NEW YORK (Reuters) - Having twins or triplets following assisted reproductive therapy (ART) increases the risk of depression among new moms, study findings suggest.
Assisted reproductive technology has been the key contributing factor in the 49% increase in twin birth rates, and the 423% increase in higher order multiples in the U.S. over the past 30 years, Dr. Marcia A. Ellison and colleagues note in their paper, published in the May issue of Fertility and Sterility.
And while the medical risks associated with ART and multiple births have been well documented, there have been few studies looking at the psychosocial risk associated with ART that results in multiple birth children.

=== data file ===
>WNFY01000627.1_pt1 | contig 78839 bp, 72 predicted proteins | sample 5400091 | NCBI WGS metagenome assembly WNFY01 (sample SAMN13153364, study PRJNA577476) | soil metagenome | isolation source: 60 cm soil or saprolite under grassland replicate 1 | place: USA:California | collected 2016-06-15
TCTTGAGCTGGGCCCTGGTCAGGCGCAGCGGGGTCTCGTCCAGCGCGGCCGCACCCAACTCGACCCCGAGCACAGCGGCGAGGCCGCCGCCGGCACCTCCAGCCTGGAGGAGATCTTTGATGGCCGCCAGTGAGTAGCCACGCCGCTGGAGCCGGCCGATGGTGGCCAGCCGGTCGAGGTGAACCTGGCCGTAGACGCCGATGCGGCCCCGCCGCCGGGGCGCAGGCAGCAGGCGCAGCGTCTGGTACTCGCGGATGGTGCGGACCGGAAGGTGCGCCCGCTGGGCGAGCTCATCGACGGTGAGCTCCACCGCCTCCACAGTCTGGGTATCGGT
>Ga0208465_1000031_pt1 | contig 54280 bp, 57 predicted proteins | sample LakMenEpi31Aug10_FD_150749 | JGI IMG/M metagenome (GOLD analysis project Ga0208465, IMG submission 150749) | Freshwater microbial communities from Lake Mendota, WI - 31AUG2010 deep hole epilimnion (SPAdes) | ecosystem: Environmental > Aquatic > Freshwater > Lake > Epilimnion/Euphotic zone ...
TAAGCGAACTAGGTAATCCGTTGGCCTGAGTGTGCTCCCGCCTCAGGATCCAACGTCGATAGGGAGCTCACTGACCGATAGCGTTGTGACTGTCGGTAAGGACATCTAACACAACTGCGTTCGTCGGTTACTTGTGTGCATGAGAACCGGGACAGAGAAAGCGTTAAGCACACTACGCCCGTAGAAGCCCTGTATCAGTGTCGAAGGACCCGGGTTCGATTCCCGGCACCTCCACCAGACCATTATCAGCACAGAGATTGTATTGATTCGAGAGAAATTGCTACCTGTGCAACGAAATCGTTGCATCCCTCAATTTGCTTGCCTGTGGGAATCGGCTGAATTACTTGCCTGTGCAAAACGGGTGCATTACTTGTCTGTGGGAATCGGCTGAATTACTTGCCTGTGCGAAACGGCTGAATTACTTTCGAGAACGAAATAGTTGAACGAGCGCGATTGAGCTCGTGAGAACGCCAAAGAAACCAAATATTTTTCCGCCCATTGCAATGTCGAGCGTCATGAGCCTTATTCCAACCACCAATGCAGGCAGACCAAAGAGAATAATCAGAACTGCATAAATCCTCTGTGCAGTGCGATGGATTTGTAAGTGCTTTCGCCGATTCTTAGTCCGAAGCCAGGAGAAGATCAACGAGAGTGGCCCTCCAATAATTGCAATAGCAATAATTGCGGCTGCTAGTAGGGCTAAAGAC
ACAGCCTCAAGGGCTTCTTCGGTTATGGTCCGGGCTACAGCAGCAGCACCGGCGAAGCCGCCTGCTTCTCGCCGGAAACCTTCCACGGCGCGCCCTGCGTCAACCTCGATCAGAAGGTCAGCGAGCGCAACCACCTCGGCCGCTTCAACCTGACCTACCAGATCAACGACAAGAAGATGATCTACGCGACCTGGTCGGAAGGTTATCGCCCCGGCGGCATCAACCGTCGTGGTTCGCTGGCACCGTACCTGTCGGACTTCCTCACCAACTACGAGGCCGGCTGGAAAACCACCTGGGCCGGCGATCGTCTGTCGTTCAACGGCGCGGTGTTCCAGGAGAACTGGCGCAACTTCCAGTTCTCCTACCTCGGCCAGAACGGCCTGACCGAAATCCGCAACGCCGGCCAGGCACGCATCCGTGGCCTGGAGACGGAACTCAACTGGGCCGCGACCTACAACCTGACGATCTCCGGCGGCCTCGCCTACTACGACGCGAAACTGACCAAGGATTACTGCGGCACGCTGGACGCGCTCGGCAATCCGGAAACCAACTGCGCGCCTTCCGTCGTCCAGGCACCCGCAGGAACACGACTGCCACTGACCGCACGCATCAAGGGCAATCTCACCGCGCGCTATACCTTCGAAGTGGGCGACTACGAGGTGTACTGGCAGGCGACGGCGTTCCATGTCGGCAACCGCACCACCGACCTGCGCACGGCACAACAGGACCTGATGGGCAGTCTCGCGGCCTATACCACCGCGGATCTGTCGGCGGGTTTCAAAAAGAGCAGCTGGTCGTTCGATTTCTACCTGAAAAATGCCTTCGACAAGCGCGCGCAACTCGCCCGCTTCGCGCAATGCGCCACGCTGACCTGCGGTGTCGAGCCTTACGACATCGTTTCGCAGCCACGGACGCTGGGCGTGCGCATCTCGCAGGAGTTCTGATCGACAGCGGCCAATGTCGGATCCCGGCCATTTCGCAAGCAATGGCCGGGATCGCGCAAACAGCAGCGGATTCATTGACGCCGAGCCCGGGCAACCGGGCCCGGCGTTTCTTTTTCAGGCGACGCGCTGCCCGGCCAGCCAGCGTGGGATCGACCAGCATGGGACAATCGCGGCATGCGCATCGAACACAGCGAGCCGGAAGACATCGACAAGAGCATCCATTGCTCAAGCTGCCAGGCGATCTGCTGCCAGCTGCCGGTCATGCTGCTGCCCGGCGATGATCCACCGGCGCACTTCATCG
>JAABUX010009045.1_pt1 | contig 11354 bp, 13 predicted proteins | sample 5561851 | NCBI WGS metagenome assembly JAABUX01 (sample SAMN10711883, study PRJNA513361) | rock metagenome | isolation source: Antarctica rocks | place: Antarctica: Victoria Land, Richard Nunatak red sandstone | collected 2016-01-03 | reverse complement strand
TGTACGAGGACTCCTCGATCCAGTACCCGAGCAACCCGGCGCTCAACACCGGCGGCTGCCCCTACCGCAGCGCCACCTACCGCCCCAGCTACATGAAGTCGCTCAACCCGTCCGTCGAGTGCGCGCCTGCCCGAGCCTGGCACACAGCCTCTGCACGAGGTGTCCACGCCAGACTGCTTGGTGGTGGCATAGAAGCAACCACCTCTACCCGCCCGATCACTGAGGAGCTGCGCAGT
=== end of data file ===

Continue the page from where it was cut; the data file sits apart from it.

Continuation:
To investigate, Ellison's group surveyed 249 mothers whose children had been conceived by ART. The study population consisted of 128 mothers of single infants, 111 mothers of twins and 10 mothers of triplets.
The investigators found that each additional multiple birth child increased the odds of having difficulty meeting basic material needs more than 4-fold. Moreover, the risks of reduced quality of life and increased sense of social stigma, were both more than doubled.
A multiple birth, the authors say, may expose women to unwanted public speculations and intrusive questions about their fertility status and their children's conception status.
The likelihood of depression also increased significantly with each additional child.
The identification of these risks may be helpful to doctors when talking with women seeking fertility treatment, Ellison's group writes, "as patients may underestimate the difficulties involved in raising multiple birth children, or may understand the risks associated with triplets but be naive with respect to twins."
SOURCE: Fertility and Sterility May 2005.